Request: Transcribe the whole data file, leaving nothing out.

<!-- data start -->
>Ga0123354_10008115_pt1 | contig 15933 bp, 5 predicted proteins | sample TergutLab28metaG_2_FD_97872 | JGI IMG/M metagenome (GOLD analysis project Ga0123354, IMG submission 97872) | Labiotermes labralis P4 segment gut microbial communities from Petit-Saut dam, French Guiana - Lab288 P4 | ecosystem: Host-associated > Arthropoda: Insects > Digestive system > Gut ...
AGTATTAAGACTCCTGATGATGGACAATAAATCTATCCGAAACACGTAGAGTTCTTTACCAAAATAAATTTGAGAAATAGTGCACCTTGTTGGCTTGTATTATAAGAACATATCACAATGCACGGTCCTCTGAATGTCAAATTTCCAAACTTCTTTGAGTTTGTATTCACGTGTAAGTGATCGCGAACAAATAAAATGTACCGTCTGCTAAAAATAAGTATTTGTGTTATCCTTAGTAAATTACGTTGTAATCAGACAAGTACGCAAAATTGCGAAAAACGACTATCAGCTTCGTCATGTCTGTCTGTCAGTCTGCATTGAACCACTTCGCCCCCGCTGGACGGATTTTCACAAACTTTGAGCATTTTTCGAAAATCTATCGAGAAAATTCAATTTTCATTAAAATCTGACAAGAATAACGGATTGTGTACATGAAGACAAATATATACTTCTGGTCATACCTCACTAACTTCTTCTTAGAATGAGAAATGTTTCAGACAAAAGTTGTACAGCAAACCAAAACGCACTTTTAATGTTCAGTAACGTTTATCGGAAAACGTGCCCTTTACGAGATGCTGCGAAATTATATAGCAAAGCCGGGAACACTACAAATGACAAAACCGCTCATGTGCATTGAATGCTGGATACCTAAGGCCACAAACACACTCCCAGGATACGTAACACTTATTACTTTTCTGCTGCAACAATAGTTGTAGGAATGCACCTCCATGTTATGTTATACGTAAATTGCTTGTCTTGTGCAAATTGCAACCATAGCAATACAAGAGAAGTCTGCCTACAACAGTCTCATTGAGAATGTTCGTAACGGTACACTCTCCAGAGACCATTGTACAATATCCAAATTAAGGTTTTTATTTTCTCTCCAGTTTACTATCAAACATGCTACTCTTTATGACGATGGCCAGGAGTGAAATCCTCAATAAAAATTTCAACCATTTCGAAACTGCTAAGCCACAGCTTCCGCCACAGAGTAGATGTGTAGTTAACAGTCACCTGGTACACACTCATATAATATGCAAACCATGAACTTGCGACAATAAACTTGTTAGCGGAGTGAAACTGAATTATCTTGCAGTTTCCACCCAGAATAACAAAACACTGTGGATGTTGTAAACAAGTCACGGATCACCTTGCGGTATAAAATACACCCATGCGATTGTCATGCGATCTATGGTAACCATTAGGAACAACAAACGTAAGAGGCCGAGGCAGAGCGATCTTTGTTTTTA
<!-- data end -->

>Ga0123354_10008115_pt1 | contig 15933 bp, 5 predicted proteins | sample TergutLab28metaG_2_FD_97872 | JGI IMG/M metagenome (GOLD analysis project Ga0123354, IMG submission 97872) | Labiotermes labralis P4 segment gut microbial communities from Petit-Saut dam, French Guiana - Lab288 P4 | ecosystem: Host-associated > Arthropoda: Insects > Digestive system > Gut ...
AGTATTAAGACTCCTGATGATGGACAATAAATCTATCCGAAACACGTAGAGTTCTTTACCAAAATAAATTTGAGAAATAGTGCACCTTGTTGGCTTGTATTATAAGAACATATCACAATGCACGGTCCTCTGAATGTCAAATTTCCAAACTTCTTTGAGTTTGTATTCACGTGTAAGTGATCGCGAACAAATAAAATGTACCGTCTGCTAAAAATAAGTATTTGTGTTATCCTTAGTAAATTACGTTGTAATCAGACAAGTACGCAAAATTGCGAAAAACGACTATCAGCTTCGTCATGTCTGTCTGTCAGTCTGCATTGAACCACTTCGCCCCCGCTGGACGGATTTTCACAAACTTTGAGCATTTTTCGAAAATCTATCGAGAAAATTCAATTTTCATTAAAATCTGACAAGAATAACGGATTGTGTACATGAAGACAAATATATACTTCTGGTCATACCTCACTAACTTCTTCTTAGAATGAGAAATGTTTCAGACAAAAGTTGTACAGCAAACCAAAACGCACTTTTAATGTTCAGTAACGTTTATCGGAAAACGTGCCCTTTACGAGATGCTGCGAAATTATATAGCAAAGCCGGGAACACTACAAATGACAAAACCGCTCATGTGCATTGAATGCTGGATACCTAAGGCCACAAACACACTCCCAGGATACGTAACACTTATTACTTTTCTGCTGCAACAATAGTTGTAGGAATGCACCTCCATGTTATGTTATACGTAAATTGCTTGTCTTGTGCAAATTGCAACCATAGCAATACAAGAGAAGTCTGCCTACAACAGTCTCATTGAGAATGTTCGTAACGGTACACTCTCCAGAGACCATTGTACAATATCCAAATTAAGGTTTTTATTTTCTCTCCAGTTTACTATCAAACATGCTACTCTTTATGACGATGGCCAGGAGTGAAATCCTCAATAAAAATTTCAACCATTTCGAAACTGCTAAGCCACAGCTTCCGCCACAGAGTAGATGTGTAGTTAACAGTCACCTGGTACACACTCATATAATATGCAAACCATGAACTTGCGACAATAAACTTGTTAGCGGAGTGAAACTGAATTATCTTGCAGTTTCCACCCAGAATAACAAAACACTGTGGATGTTGTAAACAAGTCACGGATCACCTTGCGGTATAAAATACACCCATGCGATTGTCATGCGATCTATGGTAACCATTAGGAACAACAAACGTAAGAGGCCGAGGCAGAGCGATCTTTGTTTTTA